BEST DVD PRICE
Target Best Buy Fry’s
$14.99 $13.99 N/A
Amazon – $14.99

BEST BLU-RAY PRICE*
Target Best Buy Fry’s
$22.99 $22.99 $22.99
Amazon – $22.99

*Does not include single disc edition, which costs $16.99 at Best Buy and Amazon.

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This Week in DVD & Blu-ray is a column that compiles all the latest info regarding new DVD and Blu-ray releases, sales, and exclusive deals from stores including Target, Best Buy and Fry’s.

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I LOVE YOU PHILLIP MORRIS
I Love You Phillip Morris is a rare breed. When it comes to true story tales of brilliant-minded men against the law, there are only so many forms we can expect to see those stories take on the big screen — as a historical crime drama perhaps, or an upbeat caper thriller — but Bad Santa writers Glenn Ficarra & John Requa saw the potential for something different for their directorial debut, and opted for a campy romantic comedy instead. Their decision paid off wonders. The film still suffers a tad from formula fatigue, but by finding the humor in the absurd, the predictably of the proceedings is effortlessly overcome by the pic’s sheer good-natured charm. Much of that credit is owed to Jim Carrey and the bright-eyed Ewan McGregor, who are a perfect fit for the film’s playfully innocent tone. The true highlight of the film though is the subversive, darkly comedic edge that its directors inject during opportune moments to offset the saccharine sweetness, providing the film an underlying notion of reality that’s both hilarious and smartly demonstrative of how our circumstances in life are all about the outlook with which we choose to perceive them.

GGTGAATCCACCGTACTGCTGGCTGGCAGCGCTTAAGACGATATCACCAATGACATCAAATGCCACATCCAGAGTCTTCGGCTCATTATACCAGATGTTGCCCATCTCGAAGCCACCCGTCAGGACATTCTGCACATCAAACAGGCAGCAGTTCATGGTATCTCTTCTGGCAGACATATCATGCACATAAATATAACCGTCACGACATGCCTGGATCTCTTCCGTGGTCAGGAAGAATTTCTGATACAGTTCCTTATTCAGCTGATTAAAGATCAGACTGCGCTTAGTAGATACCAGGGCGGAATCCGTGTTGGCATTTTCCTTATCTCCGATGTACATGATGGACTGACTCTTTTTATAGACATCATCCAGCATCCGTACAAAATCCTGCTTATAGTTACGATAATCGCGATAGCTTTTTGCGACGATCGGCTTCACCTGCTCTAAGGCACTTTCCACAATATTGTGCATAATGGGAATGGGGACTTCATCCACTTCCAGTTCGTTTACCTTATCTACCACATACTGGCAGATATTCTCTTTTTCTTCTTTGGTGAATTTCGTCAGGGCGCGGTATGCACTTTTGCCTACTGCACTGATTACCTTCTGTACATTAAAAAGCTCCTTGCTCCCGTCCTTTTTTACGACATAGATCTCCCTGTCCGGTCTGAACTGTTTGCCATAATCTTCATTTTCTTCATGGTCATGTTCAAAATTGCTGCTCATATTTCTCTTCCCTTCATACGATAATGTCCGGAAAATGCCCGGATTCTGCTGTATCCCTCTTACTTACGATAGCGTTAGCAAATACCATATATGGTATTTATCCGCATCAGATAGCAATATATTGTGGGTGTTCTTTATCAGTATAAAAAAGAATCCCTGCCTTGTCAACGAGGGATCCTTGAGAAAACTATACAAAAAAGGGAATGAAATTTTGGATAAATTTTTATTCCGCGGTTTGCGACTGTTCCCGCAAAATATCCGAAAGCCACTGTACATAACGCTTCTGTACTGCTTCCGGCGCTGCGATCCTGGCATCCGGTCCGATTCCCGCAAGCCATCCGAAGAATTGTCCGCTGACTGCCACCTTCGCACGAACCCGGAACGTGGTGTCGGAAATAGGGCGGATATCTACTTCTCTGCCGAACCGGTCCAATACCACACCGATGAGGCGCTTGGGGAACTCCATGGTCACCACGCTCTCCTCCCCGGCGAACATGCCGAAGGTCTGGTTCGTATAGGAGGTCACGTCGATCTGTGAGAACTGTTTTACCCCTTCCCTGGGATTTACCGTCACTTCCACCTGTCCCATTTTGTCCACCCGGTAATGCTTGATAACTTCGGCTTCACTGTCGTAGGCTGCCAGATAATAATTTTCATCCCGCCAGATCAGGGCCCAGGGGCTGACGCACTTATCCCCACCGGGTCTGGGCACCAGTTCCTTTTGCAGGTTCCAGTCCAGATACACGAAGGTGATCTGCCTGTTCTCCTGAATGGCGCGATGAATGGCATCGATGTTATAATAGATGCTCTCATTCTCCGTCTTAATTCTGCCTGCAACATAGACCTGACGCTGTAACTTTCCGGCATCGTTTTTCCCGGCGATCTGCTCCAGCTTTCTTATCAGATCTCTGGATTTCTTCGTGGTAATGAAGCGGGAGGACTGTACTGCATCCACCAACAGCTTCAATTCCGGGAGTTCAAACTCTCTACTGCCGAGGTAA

Available on Blu-ray? Yes.
Notable Extras: DVD & Blu-ray – Audio commentary with producer Andrew Lazar and writers/directors John Requa & Glenn Ficarra, and a “The Making of I Love You Phillip Morris” featurette.

BEST DVD PRICE
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N/A $16.99 N/A
Amazon – $13.99

BEST BLU-RAY PRICE
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N/A $22.99 N/A
Amazon – $19.99

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Pictured above: Sexual predator.

Last week I took a shot at dissecting the allegorical significance of Sucker Punch, in which a troubled girl fights to take back control of her sexuality at the hands of depraved men everywhere, and does so through elaborate song-and-dance action sequences. Where others seemed to get wrapped up in the potentially disconcerting message that the literal text was selling, I sought to examine what the subtext had intended to sell. And it’s with a similar goal in mind that I’ll now be ruining Labyrinth for you forever.

[Editor's Note: This interpretation of the film is strictly that, and does not necessarily reflect the intended vision of the creator.] Read More »